Competition ruined the business model that worked in the past.

Illegal downloading.

When Kanal 5 originally launched their on-demand service, users were willing to tolerate more, because online television wasn’t as common. But when competitors started doing the same thing, it became hard to get people to register and pay. For everyone.

As always, we began by researching what users really wanted and really did. Interestingly, our conclusion was that Kanal 5’s main competition wasn’t the main competition. It was illegal downloading.

Kanal 5 was actually being compared with BitTorrent/PirateBay. Free, high-quality, ad-free episodes of anything you liked, whenever you wanted them, as long as you were willing to wait for them to download (and risk getting caught).

Every television site wanted users to register and pay for a limited selection of episodes, which still might include ads, at a lower video quality. For one user to watch everything they liked, on every channel, it could cost a fortune. Or they could just download it.

So we suggested something that seemed crazy at the time: users would be willing to tolerate ads as long as the service was more convenient than illegal downloading. Videos had to start instantly, be high-quality, and most importantly, the service had to be available for free by default, without a registration.

Wait, a cable channel, for free? It required some discussion.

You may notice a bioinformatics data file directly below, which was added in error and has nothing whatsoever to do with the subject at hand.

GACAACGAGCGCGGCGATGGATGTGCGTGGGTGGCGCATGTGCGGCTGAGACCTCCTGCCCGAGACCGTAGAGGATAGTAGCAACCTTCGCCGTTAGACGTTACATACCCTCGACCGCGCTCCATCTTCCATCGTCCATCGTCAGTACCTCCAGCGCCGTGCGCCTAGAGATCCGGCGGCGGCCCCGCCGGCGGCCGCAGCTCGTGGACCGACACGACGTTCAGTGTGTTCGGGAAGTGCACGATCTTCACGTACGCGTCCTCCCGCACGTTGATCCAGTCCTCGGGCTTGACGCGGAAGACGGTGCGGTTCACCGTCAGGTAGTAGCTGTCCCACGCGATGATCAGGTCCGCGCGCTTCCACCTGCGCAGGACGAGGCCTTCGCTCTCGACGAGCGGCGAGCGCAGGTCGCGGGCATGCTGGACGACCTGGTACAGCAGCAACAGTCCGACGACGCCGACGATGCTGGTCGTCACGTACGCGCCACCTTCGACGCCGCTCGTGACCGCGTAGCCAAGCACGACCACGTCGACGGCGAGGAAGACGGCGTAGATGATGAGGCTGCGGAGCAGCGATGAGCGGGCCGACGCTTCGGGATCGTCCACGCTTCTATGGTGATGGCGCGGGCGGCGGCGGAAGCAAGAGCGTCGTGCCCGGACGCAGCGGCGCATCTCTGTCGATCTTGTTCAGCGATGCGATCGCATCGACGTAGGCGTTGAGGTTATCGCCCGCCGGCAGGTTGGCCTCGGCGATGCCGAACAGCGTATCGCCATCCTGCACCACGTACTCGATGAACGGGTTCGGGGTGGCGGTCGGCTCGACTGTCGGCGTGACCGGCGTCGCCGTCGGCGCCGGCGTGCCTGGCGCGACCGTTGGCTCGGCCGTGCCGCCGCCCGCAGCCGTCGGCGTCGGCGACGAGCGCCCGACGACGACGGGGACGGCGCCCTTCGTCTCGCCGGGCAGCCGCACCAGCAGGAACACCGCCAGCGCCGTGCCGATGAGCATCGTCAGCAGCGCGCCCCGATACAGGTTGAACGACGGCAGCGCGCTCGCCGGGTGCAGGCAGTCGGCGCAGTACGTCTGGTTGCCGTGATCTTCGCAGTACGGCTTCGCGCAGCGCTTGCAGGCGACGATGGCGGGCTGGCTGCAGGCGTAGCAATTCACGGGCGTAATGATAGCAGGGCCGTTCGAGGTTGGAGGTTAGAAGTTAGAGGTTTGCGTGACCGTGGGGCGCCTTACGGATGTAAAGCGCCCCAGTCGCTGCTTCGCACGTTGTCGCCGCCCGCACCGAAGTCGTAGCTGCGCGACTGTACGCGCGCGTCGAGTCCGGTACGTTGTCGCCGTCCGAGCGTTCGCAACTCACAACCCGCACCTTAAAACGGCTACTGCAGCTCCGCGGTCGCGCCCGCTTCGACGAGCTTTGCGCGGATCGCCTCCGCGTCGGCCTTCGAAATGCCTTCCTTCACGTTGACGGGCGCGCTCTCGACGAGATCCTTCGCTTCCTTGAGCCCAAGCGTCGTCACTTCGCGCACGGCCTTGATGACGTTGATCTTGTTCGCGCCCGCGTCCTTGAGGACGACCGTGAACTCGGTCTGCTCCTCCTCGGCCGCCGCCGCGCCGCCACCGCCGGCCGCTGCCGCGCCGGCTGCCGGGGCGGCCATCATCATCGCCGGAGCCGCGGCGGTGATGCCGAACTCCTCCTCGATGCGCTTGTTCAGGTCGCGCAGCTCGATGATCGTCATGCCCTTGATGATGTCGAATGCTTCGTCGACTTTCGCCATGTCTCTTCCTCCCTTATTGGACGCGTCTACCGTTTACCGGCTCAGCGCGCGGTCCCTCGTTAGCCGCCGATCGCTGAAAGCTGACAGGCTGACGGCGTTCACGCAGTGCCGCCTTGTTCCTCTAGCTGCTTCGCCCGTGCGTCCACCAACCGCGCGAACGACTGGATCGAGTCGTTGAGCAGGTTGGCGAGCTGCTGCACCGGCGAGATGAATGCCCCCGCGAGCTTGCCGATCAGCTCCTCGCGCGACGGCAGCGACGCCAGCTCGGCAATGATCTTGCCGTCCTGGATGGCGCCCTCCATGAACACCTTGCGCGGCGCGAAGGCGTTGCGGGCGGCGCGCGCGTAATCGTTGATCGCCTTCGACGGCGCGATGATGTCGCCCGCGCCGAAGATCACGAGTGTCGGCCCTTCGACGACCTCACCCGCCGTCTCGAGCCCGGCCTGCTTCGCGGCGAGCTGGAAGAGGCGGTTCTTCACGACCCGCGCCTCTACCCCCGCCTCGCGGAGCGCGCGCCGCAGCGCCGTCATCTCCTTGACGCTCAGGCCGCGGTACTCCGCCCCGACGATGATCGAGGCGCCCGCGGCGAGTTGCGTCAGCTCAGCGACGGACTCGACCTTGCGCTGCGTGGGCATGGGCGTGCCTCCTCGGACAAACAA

We also suggested that they offer as many old episodes as possible, rather than just the newest season, as they had been doing. When people binge-watched illegally, they often tried to catch up on a whole season, and Kanal 5’s data confirmed that “episode 1” of every program stayed popular even as more episodes were added. Netflix would later make “binge-watching” part of their core content strategy by releasing whole seasons at once.

There were a few limitations due to licensing rules, but the decision was clear: benchmarking against illegal downloading instead of traditional competitors created a different set of expectations, a different business model, and a different kind of service.


Ads are the main revenue, but
also the main engagement killer.

Offline television.

To achieve our better-than-downloading goal, we needed our content to be high-quality, free, without downloading or registering (although premium upgrades were also available). Therefore we needed ads for revenue, but on the internet, ads usually decrease engagement.